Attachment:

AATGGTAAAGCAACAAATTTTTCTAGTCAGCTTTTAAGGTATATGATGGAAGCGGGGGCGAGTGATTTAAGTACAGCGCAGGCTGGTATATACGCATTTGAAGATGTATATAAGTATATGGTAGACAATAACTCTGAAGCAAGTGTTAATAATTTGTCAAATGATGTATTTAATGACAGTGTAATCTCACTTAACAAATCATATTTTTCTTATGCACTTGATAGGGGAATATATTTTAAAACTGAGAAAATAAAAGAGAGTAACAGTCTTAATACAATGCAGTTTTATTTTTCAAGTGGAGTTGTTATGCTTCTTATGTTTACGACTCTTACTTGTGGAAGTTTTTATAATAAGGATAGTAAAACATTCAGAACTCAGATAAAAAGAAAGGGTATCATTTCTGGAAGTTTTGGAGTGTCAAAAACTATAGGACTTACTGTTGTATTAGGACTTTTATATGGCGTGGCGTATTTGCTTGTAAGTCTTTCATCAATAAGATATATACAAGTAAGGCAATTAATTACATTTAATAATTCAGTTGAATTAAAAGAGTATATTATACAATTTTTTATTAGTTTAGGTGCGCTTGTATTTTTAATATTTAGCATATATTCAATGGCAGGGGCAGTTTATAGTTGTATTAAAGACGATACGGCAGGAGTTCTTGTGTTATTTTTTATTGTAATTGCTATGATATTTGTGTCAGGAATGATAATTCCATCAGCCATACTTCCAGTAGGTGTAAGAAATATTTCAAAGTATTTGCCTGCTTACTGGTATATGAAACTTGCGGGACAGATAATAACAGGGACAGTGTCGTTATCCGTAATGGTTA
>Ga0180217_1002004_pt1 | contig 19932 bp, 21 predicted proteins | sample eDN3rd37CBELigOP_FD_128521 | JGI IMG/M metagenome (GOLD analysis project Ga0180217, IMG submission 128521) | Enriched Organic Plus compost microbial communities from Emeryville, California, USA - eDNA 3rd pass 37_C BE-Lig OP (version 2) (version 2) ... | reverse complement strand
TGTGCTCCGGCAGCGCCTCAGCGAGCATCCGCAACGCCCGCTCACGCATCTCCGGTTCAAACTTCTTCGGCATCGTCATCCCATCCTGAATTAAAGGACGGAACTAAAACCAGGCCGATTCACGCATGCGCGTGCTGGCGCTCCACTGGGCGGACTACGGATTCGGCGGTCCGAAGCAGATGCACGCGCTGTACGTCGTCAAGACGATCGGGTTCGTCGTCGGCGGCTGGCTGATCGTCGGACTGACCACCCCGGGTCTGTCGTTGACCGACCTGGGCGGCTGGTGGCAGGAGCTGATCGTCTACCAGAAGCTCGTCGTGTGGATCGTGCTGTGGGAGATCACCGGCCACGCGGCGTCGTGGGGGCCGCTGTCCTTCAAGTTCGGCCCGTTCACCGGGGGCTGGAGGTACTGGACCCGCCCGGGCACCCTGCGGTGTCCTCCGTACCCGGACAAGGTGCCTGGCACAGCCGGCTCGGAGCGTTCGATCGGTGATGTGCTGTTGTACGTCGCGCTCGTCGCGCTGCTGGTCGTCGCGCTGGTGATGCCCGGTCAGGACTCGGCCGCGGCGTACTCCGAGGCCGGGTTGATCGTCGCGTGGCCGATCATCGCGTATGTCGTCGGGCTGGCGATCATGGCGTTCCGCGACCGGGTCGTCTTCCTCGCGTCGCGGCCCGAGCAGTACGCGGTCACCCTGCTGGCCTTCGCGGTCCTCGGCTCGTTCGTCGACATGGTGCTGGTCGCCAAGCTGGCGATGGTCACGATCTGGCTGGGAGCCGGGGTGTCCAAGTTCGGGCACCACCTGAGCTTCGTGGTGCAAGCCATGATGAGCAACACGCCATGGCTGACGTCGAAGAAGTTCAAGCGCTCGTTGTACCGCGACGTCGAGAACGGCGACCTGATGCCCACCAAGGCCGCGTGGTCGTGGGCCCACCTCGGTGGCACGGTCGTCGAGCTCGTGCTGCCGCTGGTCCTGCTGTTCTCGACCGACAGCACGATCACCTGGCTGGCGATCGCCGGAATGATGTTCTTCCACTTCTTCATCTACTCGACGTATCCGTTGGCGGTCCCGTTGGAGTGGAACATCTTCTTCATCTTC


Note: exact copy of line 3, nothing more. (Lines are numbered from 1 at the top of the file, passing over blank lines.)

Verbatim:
TGTGCTCCGGCAGCGCCTCAGCGAGCATCCGCAACGCCCGCTCACGCATCTCCGGTTCAAACTTCTTCGGCATCGTCATCCCATCCTGAATTAAAGGACGGAACTAAAACCAGGCCGATTCACGCATGCGCGTGCTGGCGCTCCACTGGGCGGACTACGGATTCGGCGGTCCGAAGCAGATGCACGCGCTGTACGTCGTCAAGACGATCGGGTTCGTCGTCGGCGGCTGGCTGATCGTCGGACTGACCACCCCGGGTCTGTCGTTGACCGACCTGGGCGGCTGGTGGCAGGAGCTGATCGTCTACCAGAAGCTCGTCGTGTGGATCGTGCTGTGGGAGATCACCGGCCACGCGGCGTCGTGGGGGCCGCTGTCCTTCAAGTTCGGCCCGTTCACCGGGGGCTGGAGGTACTGGACCCGCCCGGGCACCCTGCGGTGTCCTCCGTACCCGGACAAGGTGCCTGGCACAGCCGGCTCGGAGCGTTCGATCGGTGATGTGCTGTTGTACGTCGCGCTCGTCGCGCTGCTGGTCGTCGCGCTGGTGATGCCCGGTCAGGACTCGGCCGCGGCGTACTCCGAGGCCGGGTTGATCGTCGCGTGGCCGATCATCGCGTATGTCGTCGGGCTGGCGATCATGGCGTTCCGCGACCGGGTCGTCTTCCTCGCGTCGCGGCCCGAGCAGTACGCGGTCACCCTGCTGGCCTTCGCGGTCCTCGGCTCGTTCGTCGACATGGTGCTGGTCGCCAAGCTGGCGATGGTCACGATCTGGCTGGGAGCCGGGGTGTCCAAGTTCGGGCACCACCTGAGCTTCGTGGTGCAAGCCATGATGAGCAACACGCCATGGCTGACGTCGAAGAAGTTCAAGCGCTCGTTGTACCGCGACGTCGAGAACGGCGACCTGATGCCCACCAAGGCCGCGTGGTCGTGGGCCCACCTCGGTGGCACGGTCGTCGAGCTCGTGCTGCCGCTGGTCCTGCTGTTCTCGACCGACAGCACGATCACCTGGCTGGCGATCGCCGGAATGATGTTCTTCCACTTCTTCATCTACTCGACGTATCCGTTGGCGGTCCCGTTGGAGTGGAACATCTTCTTCATCTTC